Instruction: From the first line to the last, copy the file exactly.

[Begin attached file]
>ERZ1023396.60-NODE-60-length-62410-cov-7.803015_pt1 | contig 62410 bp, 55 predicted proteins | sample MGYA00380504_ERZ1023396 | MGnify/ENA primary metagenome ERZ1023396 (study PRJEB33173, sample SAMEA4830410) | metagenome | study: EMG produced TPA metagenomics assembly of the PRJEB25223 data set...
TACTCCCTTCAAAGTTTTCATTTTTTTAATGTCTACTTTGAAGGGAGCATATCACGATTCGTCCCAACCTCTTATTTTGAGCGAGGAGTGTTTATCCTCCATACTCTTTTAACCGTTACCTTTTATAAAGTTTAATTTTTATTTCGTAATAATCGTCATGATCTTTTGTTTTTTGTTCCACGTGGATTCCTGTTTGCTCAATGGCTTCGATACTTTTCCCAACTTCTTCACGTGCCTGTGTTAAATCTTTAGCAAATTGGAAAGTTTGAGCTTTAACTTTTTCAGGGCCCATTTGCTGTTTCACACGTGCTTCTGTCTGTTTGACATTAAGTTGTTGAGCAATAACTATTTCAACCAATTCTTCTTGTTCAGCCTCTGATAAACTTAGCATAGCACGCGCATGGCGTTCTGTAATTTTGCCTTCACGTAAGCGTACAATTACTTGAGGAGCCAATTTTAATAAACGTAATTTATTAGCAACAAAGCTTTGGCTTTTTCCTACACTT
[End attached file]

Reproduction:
>ERZ1023396.60-NODE-60-length-62410-cov-7.803015_pt1 | contig 62410 bp, 55 predicted proteins | sample MGYA00380504_ERZ1023396 | MGnify/ENA primary metagenome ERZ1023396 (study PRJEB33173, sample SAMEA4830410) | metagenome | study: EMG produced TPA metagenomics assembly of the PRJEB25223 data set...
TACTCCCTTCAAAGTTTTCATTTTTTTAATGTCTACTTTGAAGGGAGCATATCACGATTCGTCCCAACCTCTTATTTTGAGCGAGGAGTGTTTATCCTCCATACTCTTTTAACCGTTACCTTTTATAAAGTTTAATTTTTATTTCGTAATAATCGTCATGATCTTTTGTTTTTTGTTCCACGTGGATTCCTGTTTGCTCAATGGCTTCGATACTTTTCCCAACTTCTTCACGTGCCTGTGTTAAATCTTTAGCAAATTGGAAAGTTTGAGCTTTAACTTTTTCAGGGCCCATTTGCTGTTTCACACGTGCTTCTGTCTGTTTGACATTAAGTTGTTGAGCAATAACTATTTCAACCAATTCTTCTTGTTCAGCCTCTGATAAACTTAGCATAGCACGCGCATGGCGTTCTGTAATTTTGCCTTCACGTAAGCGTACAATTACTTGAGGAGCCAATTTTAATAAACGTAATTTATTAGCAACAAAGCTTTGGCTTTTTCCTACACTT